The authors concluded:
"Taken together, our results clearly demonstrate significant differences between several individual antidepressant strategies in their propensity to contribute to weight gain. While the absolute magnitude of such differences is relatively modest, these differences may lead clinicians to prefer certain treatments according to patient preference or in individuals for whom weight gain is a particular concern." 
This is good news for my cousin, who resists the suggestion of talk therapy (and therefore might reasonably be expected to remain on medication for the foreseeable future) and has recently been diagnosed with hypertension. She might now be prescribed for in accordance with her clinical risk and preference for weight maintenance.

Written by Jacqui Hogan

Friday, 6 June 2014

Babies and antipsychotics don't appear to mix

Drug safety is very much on the agenda in the UK, with the government's Early Access to Medicines Scheme unveiled to great industry acclaim earlier this year. The scheme allows patients with serious illness to gain access to drugs before they are approved, with lobbyists making much of the popular benefit of 'greater choice'.

A seven-year observational study has recently reported on the impact on babies of antipsychotic medication taken during pregnancy. The results provide pause for thought.

Apart from raising concern about the use of high doses of antipsychotics in this context, they also raise a question about the wider issue of drug safety - when even licensed drugs can yield such unexpected results, what hope for drugs which are being promoted and used off licence?

The study, conducted by the Monash Alfred Psychiatry Research Centre and Monash University in Australia, showed that the use of mood stabilisers or high doses of antipsychotics during pregnancy increased the need for special care among newborns, with 43% of babies placed in Neonatal Intensive Care Units (NICU) or Special Care Nurseries (SCN) - almost three times the national average.

Aside from increased need for specialist post-natal care, 18% of such babies were born prematurely, 37% showed signs of respiratory distress and 15% developed withdrawal symptoms.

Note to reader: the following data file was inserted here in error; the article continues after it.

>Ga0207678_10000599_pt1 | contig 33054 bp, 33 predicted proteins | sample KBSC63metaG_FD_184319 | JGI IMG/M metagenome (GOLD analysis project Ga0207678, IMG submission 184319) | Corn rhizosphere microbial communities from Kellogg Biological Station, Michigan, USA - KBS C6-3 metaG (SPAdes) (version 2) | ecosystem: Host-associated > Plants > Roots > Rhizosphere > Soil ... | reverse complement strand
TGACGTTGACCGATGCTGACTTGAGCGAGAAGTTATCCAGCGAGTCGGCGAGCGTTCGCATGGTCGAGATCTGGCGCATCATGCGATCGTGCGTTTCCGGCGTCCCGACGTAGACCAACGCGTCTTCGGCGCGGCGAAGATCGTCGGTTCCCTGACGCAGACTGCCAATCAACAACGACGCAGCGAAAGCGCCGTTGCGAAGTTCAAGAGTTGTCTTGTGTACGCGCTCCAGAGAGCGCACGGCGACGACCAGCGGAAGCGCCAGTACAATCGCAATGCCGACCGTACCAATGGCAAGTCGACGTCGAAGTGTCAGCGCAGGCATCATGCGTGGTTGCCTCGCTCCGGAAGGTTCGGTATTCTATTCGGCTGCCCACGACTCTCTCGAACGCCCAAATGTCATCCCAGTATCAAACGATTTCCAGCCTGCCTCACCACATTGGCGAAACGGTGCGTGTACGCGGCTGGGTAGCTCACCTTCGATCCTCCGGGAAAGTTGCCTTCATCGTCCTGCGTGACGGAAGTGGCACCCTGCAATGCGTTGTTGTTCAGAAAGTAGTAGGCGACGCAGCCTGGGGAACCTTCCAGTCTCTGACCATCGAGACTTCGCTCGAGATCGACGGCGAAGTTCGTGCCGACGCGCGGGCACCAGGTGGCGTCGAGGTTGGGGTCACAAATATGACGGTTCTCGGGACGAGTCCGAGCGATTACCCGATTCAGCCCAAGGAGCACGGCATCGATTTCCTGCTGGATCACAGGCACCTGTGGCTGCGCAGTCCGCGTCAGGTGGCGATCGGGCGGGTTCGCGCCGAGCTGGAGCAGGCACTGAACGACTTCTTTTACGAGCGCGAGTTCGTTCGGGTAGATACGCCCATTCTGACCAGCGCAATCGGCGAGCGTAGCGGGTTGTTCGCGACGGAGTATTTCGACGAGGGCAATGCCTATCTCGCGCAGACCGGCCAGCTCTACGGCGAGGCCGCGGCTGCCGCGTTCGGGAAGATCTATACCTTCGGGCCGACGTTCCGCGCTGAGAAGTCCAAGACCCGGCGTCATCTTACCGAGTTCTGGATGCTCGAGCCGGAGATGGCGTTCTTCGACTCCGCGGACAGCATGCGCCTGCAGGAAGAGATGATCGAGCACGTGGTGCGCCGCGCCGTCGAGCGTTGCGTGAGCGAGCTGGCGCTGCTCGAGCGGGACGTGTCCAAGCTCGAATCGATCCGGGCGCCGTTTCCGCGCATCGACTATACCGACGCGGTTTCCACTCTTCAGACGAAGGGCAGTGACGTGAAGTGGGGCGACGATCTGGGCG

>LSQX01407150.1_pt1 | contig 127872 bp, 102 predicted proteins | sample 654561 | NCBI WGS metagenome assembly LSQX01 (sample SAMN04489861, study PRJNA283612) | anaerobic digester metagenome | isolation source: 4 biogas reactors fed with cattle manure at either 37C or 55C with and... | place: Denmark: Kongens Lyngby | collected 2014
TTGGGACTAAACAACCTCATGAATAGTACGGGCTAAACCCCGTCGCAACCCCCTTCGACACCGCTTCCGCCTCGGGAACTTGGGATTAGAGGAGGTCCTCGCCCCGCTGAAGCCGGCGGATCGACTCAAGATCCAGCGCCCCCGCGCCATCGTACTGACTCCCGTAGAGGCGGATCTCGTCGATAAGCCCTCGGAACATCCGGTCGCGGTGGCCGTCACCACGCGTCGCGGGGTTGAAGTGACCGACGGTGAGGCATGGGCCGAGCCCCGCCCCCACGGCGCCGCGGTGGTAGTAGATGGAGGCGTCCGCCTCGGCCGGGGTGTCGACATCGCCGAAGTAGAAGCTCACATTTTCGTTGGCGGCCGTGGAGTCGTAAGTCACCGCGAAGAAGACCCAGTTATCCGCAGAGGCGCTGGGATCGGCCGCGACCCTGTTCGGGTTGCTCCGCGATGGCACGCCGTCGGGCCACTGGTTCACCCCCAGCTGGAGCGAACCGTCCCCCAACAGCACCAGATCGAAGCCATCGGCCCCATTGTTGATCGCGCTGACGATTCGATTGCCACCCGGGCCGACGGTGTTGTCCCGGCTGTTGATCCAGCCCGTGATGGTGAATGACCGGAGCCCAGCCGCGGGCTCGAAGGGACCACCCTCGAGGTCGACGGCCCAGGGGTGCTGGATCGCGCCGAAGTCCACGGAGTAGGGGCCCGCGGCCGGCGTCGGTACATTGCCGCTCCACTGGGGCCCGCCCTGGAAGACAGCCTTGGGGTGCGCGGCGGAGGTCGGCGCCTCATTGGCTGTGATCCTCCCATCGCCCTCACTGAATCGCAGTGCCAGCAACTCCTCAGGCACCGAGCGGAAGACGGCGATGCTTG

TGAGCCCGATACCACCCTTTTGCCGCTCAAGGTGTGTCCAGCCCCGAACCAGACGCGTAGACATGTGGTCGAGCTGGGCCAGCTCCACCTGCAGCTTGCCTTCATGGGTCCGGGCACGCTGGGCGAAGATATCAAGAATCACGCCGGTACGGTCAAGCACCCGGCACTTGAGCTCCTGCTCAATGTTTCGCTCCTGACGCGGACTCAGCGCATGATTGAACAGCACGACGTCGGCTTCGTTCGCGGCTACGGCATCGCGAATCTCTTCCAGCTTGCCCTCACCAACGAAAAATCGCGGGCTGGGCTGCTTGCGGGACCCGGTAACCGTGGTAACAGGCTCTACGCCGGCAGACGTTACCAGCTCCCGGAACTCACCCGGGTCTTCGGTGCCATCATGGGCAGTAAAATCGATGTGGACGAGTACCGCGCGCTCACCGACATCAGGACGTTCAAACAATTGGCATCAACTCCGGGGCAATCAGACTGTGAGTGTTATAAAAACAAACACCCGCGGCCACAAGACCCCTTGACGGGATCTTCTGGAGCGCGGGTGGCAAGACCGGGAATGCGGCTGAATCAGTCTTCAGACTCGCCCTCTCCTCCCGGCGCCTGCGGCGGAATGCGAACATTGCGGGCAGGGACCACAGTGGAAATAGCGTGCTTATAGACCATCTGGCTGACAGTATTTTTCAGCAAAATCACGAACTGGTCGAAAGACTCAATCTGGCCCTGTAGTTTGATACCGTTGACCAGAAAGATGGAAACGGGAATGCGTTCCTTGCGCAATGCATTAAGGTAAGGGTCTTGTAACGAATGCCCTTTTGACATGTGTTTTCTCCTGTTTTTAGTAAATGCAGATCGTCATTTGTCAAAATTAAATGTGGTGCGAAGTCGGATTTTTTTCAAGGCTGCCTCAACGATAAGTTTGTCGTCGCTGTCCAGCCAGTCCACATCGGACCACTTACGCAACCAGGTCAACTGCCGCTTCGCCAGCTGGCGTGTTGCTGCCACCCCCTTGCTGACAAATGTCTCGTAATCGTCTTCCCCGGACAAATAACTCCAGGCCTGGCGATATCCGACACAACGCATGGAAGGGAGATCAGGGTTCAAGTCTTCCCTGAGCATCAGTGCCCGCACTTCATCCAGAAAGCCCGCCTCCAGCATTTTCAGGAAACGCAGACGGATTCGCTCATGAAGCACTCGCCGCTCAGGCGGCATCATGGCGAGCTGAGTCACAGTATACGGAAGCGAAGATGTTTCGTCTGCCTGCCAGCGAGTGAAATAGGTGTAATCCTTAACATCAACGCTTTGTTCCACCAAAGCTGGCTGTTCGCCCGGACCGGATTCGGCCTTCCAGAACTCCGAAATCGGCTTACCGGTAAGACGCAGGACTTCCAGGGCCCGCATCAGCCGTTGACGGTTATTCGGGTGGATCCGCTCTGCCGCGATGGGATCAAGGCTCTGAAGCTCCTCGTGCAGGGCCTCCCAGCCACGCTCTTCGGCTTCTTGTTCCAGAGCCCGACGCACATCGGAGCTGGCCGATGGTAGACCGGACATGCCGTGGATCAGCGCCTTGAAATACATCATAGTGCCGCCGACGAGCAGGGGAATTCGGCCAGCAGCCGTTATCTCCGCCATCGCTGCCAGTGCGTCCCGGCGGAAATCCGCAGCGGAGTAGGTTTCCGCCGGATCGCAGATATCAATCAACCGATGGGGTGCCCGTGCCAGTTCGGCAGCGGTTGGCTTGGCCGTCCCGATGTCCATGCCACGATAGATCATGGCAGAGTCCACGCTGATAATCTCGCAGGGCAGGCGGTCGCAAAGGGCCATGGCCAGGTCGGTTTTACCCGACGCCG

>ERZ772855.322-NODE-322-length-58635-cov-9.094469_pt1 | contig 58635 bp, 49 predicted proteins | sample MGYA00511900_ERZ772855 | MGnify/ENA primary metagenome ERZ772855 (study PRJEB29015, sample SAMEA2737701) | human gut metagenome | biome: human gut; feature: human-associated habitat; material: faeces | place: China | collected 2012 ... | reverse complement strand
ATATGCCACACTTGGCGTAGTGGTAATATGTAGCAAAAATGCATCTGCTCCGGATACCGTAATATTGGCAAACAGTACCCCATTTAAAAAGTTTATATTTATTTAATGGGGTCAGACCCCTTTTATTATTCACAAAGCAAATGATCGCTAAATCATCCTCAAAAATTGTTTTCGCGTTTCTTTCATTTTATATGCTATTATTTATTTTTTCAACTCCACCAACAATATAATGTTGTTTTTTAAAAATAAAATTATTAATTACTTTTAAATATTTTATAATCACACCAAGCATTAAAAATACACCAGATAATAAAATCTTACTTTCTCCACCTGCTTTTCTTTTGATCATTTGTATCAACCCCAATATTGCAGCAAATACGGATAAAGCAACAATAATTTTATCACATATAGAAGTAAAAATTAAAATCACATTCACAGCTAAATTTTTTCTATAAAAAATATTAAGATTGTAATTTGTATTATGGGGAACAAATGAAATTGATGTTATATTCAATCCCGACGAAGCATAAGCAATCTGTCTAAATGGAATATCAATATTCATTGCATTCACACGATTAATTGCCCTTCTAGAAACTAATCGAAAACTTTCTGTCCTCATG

The investigators commented on the dearth of research in this area, with lack of data making it difficult to provide informed advice to expectant mothers on drug safety.

Noting this deficit, in 2005 the Monash Alfred Psychiatry Research Centre established a National Register of Antipsychotic Medications in Pregnancy (NRAMP), recruiting women from all around Australia. A total of 147 women were interviewed every six weeks during pregnancy and followed up until their babies were one year old.

Around 25% of people in the UK experience depression over the course of a year, with women more likely to suffer than men. Women have higher rates of anxiety and there is roughly equal distribution between the sexes with schizophrenia and bipolar disorder. These results, then, may apply to a significant proportion of the population.

On the positive side, the research has shown there are no clear associations with congenital abnormalities associated with antipsychotic drugs and, on top of this, clinicians may now be better prepared to address potential problems for newborns whose mothers are taking medication.

No drug comes without side effects and it is incumbent on government regulators to go to every possible length to protect the sick and vulnerable from such effects outweighing the benefits. Let us hope that the prevailing trend towards medicating first, assessing later will not lead to future harm.

Written by Jacqui Hogan